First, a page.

There are a lot of challenges involved in delivering infrastructure projects in Africa, but the continent also presents opportunities for both investors and professionals involved in the delivery of infrastructure projects.
Here are top 7 facts about African Infrastructure:
1. African Economies attract 40% less infrastructure investment
The total infrastructure investment forecast for Africa until 2040 is projected to be $4.3 trillion, or $174 billion per year. But if African economies could raise their performance to match that of their best-performing peers, the total investment need would be $6.0 trillion, or $240 billion per year—a difference of almost 40%.
2. Africa has been the 2nd fastest growing continent in the last decade
Sub Saharan Africa has been the second fastest growing continent in the world for over the past ten years, with average annual growth of 5.1 percent in the past decade.
3. 80% of Mega Projects in Africa do not move to execution
Approximately only 20% of projects (from inception) in Africa reach financial closure and can move to execution.
4. Infrastructure Projects in Africa can generate high returns
International private capital —especially foreign direct investment— has much to gain by broadening its stake in African infrastructure. Successful projects are likely to generate a higher return on investment than similar projects in other regions.
5. Infrastructure investment gap in Africa is estimated at $100 billion
Estimates of Sub-Saharan Africa’s annual infrastructure gap put it at around $100 billion. Every dollar of that gap represents a drag on Africa’s development and a diminution of its potential. After the acquisition of modern transport systems, power generation capacity, and other necessary infrastructure, it will lag not only the developed world but other emerging regions as well.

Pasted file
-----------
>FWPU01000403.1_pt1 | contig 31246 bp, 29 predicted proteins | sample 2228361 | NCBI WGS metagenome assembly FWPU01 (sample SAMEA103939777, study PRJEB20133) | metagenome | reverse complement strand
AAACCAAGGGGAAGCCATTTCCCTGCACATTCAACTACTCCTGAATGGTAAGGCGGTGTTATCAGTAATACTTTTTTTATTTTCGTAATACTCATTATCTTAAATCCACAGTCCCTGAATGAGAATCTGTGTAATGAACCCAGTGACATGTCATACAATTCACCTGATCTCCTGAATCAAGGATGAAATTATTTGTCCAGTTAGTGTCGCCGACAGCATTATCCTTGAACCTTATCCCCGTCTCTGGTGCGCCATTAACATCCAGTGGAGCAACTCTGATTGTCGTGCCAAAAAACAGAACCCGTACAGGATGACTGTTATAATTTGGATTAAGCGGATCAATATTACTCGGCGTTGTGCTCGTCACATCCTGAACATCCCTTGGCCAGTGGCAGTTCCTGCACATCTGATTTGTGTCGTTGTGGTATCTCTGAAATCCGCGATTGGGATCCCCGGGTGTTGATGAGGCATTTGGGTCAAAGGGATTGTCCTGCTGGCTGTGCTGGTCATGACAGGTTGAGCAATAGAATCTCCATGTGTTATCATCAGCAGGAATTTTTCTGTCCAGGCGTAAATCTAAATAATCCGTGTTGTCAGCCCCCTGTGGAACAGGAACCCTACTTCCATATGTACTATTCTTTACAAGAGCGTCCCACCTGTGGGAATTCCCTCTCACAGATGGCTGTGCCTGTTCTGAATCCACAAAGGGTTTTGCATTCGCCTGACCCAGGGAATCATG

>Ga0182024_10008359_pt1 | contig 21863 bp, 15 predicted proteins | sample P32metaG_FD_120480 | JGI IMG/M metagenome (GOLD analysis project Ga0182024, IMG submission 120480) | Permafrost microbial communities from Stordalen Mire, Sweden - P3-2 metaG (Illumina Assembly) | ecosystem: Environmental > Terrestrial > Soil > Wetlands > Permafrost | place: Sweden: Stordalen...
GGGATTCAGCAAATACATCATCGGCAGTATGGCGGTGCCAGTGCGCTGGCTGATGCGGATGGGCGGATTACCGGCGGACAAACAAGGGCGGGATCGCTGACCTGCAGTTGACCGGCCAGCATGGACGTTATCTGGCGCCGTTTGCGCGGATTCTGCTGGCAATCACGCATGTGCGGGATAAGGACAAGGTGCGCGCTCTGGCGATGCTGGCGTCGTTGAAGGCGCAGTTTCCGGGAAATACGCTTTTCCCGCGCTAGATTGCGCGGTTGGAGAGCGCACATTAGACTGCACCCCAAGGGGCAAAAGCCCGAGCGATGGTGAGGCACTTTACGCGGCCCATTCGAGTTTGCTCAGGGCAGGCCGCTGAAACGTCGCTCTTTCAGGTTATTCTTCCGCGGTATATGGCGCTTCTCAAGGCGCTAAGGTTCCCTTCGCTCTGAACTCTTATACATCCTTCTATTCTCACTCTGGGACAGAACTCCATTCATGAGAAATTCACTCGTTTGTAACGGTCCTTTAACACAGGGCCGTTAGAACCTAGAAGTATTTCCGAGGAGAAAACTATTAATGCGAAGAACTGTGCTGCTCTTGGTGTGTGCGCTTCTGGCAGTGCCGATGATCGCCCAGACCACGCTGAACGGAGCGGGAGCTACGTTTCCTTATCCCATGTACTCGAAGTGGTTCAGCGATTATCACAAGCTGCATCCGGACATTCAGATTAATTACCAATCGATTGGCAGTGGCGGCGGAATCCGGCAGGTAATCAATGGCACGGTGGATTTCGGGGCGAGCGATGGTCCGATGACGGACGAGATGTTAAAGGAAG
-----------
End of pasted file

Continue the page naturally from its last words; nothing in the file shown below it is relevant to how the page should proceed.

6. Annual national public spending on infrastructure is exceedingly low:
Africa is urbanising more rapidly than any other part of the planet. Africa’s 1.1 billion citizens will likely double in number by 2050, and more than 80% of that increase will occur in cities, especially in slums. The continent is not prepared for this urban explosion because Africa is suffering from a significant urban infrastructure gap. Annual national public spending on infrastructure is exceedingly low: an average of 2% of GDP in 2009-2015, compared to 5.2% in India and 8.8% in China.
7. Africa is underprepared for the impending disruption to jobs
Africa is far removed from making optimal use of its human capital potential and under-prepared for the impending disruption to jobs and skills brought about by the Fourth Industrial Revolution.
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